But up to the time when the cruel and crafty Nome, Ruggedo, conspired with Kiki Aru, the Hyup, all such attempts had failed. The Oz people suspected no danger. Life in the world's nicest fairyland was one round of joyous, happy days.
In the center of the Emerald City of Oz, the capital city of Ozma's dominions, is a vast and beautiful garden, surrounded by a wall inlaid with shining emeralds, and in the center of this garden stands Ozma's Royal Palace, the most splendid building ever constructed. From a hundred towers and domes floated the banners of Oz, which included the Ozmies, the Munchkins, the Gillikins, the Winkies and the Quadlings. The banner of the Munchkins is blue, that of the Winkies yellow; the Gillikin banner is purple, and the Quadling's banner is red. The colors of the Emerald City are of course green. Ozma's own banner has a green center, and is divided into four quarters. These quarters are colored blue, purple, yellow and red, indicating that she rules over all the countries of the Land of Oz.
This fairyland is so big, however, that all of it is not yet known to its girl Ruler, and it is said that in some far parts of the country, in forests and mountain fastnesses, in hidden valleys and thick jungles, are people and beasts that know as little about Ozma as she knows of them. Still, these unknown subjects are not nearly so numerous as the known inhabitants of Oz, who occupy all the countries near to the Emerald City. Indeed, I'm sure it will not be long until all parts of the fairyland of Oz are explored and their peoples made acquainted with their Ruler, for in Ozma's palace are several of her friends who are so curious that they are constantly discovering new and extraordinary places and inhabitants.
One of the most frequent discoverers of these hidden places in Oz is a little Kansas girl named Dorothy, who is Ozma's dearest friend and lives in luxurious rooms in the Royal Palace. Dorothy is, indeed, a Princess of Oz, but she does not like to be called a princess, and because she is simple and sweet and does not pretend to be anything but an ordinary little girl, she is called just "Dorothy" by everybody and is the most popular person, next to Ozma, in all the Land of Oz.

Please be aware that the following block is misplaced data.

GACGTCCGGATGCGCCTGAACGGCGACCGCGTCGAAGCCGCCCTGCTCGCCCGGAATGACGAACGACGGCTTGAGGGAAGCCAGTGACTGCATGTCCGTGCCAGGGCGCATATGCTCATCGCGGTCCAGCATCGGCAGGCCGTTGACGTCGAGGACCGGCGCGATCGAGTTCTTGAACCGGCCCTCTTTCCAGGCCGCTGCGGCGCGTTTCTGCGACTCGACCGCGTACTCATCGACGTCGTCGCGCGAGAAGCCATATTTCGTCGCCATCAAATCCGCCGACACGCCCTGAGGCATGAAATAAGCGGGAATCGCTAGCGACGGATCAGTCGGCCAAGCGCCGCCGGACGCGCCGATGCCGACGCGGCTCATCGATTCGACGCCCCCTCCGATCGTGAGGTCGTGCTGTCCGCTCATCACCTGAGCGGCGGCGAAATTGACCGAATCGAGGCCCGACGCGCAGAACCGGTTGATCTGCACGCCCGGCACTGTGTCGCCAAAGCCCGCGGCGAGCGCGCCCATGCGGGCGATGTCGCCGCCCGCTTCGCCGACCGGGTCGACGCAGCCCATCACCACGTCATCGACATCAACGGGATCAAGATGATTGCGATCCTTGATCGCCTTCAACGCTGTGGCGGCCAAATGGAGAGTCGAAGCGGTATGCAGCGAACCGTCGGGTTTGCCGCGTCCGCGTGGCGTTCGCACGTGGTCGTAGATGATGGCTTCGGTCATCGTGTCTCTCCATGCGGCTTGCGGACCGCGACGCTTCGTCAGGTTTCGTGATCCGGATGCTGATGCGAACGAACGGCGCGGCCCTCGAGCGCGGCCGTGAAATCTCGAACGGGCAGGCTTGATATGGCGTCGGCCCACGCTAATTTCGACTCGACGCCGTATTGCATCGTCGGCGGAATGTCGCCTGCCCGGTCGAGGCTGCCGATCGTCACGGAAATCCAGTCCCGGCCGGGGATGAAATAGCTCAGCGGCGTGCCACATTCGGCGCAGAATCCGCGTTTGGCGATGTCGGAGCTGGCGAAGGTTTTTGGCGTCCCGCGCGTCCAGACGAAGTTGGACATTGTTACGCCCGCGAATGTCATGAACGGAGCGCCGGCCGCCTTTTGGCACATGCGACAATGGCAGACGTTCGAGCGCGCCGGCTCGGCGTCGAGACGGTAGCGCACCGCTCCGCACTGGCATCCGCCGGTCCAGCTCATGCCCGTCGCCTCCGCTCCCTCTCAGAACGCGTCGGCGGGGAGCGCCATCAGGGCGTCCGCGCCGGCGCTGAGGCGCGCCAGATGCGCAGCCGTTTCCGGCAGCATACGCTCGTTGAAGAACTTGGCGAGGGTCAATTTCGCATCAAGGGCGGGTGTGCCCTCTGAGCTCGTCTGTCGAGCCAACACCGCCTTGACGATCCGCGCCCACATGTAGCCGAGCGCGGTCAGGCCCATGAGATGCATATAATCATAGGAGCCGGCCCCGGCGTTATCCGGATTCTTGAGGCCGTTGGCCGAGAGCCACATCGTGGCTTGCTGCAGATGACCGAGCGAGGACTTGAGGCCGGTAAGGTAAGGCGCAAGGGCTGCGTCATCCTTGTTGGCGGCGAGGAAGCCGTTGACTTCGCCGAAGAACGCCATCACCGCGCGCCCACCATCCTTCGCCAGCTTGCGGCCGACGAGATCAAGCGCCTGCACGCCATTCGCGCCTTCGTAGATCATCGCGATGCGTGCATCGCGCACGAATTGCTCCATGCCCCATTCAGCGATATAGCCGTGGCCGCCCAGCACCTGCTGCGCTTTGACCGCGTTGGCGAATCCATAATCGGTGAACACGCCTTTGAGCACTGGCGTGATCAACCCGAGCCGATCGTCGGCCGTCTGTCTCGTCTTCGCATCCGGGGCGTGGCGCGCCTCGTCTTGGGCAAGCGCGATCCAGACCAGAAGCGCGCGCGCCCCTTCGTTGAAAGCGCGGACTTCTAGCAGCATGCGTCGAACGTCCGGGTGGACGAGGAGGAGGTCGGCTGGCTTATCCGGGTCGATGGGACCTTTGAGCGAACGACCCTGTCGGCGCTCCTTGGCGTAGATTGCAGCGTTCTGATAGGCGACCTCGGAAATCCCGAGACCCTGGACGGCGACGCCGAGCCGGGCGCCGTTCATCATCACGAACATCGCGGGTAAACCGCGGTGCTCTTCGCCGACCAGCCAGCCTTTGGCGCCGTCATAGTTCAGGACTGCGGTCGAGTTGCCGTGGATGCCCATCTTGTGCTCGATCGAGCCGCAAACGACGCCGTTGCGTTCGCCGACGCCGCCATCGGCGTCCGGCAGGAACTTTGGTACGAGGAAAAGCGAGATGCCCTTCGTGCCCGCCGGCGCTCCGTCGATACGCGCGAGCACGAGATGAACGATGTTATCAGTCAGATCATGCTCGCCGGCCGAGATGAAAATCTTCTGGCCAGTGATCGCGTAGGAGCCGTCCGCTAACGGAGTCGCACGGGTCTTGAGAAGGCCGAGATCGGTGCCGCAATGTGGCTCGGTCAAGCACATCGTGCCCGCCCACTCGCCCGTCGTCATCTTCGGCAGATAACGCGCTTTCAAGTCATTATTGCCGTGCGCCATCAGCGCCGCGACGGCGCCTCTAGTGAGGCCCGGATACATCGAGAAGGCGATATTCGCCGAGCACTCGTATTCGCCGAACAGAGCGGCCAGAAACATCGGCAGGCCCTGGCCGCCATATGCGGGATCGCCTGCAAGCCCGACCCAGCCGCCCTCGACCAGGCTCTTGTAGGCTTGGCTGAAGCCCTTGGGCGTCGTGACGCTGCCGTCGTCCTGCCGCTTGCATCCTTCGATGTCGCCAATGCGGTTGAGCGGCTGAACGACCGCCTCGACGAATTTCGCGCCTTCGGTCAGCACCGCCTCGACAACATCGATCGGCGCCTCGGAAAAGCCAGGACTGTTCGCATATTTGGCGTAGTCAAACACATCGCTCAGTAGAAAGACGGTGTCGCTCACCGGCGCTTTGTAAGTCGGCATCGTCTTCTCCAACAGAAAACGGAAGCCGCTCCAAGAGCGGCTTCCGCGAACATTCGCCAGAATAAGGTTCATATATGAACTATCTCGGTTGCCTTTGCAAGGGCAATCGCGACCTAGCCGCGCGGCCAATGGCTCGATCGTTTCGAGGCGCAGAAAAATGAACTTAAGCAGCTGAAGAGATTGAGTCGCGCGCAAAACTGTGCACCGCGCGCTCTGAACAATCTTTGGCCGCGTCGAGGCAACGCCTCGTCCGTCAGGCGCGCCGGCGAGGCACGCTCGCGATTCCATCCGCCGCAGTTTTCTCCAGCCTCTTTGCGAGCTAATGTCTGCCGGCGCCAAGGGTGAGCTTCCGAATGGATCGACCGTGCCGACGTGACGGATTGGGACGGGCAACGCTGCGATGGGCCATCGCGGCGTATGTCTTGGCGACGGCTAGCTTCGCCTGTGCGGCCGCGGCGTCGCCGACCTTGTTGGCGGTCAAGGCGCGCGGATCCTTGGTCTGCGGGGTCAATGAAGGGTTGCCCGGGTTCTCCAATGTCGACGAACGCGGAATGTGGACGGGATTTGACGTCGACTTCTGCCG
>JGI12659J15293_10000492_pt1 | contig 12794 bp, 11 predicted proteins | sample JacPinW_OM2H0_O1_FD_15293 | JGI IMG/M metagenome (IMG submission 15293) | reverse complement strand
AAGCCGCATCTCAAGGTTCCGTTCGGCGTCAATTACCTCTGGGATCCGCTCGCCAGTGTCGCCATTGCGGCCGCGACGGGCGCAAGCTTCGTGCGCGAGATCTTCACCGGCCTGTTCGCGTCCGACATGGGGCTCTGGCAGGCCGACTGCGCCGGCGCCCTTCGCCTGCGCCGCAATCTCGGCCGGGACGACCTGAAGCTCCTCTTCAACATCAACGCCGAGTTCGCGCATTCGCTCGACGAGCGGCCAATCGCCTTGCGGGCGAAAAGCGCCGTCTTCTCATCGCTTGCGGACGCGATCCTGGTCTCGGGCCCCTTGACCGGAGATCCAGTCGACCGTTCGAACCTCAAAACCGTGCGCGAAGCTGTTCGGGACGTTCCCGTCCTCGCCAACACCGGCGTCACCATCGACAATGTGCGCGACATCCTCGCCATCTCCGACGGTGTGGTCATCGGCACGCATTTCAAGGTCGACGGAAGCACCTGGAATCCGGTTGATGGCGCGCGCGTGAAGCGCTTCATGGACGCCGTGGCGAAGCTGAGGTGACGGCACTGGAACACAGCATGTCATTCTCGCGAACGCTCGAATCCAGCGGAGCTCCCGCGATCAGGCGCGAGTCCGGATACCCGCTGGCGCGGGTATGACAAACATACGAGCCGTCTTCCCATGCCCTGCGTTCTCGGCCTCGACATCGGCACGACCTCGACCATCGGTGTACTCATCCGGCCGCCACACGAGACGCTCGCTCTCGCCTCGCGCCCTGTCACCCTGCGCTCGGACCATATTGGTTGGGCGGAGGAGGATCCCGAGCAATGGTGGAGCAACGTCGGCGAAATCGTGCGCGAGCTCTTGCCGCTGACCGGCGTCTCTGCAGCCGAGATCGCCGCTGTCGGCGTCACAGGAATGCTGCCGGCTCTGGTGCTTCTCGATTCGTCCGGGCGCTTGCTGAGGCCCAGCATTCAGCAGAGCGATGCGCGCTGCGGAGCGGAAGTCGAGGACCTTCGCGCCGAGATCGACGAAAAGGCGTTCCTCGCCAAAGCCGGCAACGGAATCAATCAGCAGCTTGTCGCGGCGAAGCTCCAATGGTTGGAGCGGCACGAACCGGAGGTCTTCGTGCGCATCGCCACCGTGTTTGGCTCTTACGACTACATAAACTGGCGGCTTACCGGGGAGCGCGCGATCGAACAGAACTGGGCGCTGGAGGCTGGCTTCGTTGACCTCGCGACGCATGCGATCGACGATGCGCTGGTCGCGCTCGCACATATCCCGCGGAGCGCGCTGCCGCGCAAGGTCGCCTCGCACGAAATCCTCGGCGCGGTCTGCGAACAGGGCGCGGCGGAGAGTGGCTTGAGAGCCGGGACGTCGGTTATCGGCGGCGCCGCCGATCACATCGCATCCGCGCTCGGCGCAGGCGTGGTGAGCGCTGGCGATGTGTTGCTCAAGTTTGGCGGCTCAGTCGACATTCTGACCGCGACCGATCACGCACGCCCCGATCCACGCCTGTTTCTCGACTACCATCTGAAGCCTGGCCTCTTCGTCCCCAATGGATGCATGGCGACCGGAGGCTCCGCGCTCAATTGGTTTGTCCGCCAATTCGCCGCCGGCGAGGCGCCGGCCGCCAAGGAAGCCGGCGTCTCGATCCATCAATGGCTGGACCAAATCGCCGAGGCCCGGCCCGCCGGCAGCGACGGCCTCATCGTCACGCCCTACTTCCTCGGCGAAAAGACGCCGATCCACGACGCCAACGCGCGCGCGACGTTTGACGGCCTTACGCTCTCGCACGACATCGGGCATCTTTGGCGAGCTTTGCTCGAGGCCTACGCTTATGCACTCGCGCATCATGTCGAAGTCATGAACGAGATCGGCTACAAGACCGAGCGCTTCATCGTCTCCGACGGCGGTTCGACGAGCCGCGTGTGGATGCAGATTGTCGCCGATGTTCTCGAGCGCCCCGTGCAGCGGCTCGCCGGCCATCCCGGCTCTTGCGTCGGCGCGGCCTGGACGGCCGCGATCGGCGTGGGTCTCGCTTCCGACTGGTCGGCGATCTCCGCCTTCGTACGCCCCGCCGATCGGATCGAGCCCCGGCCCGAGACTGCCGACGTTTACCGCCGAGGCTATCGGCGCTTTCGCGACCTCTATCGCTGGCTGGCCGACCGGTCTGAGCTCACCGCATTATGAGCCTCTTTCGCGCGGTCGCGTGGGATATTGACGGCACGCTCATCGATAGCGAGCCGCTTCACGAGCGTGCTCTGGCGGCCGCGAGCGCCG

One morning Dorothy crossed the hall of the palace and knocked on the door of another girl named Trot, also a guest and friend of Ozma. When told to enter, Dorothy found that Trot had company, an old sailor-man with one wooden leg and one meat leg, who was sitting by the open window puffing smoke from a corn-cob pipe. This sailor-man was named Cap'n Bill, and he had accompanied Trot to the Land of Oz and was her oldest and most faithful comrade and friend. Dorothy liked Cap'n Bill, too, and after she had greeted him, she said to Trot:
"You know, Ozma's birthday is next month, and I've been wondering what I can give here as a birthday present. She's so good to us all that we certainly ought to remember her birthday."
"That's true," agreed Trot. "I've been wondering, too, what I could give Ozma. It's pretty hard to decide, 'cause she's got already all she wants, and as she's a fairy and knows a lot about magic, she could satisfy any wish."
"I know," returned Dorothy, "but that isn't the point. It isn't that Ozma NEEDS anything, but that it will please her to know we've remembered her birthday. But what shall we give her?"
Trot shook her head in despair.
"I've tried to think and I can't," she declared.
"It's the same way with me," said Dorothy.
"I know one thing that 'ud please her," remarked Cap'n Bill, turning his round face with its fringe of whiskers toward the two girls and staring at them with his big, light-blue eyes wide open.
"What is it, Cap'n Bill?"
"It's an Enchanted Flower," said he. "It's a pretty plant that stands in a golden flower-pot an' grows all sorts o' flowers, one after another. One minute a fine rose buds an' blooms, an' then a tulip, an' next a chrys--chrys--"
"--anthemum," said Dorothy, helping him.
"That's it; and next a dahlia, an' then a daffydil, an' on all through the range o' posies.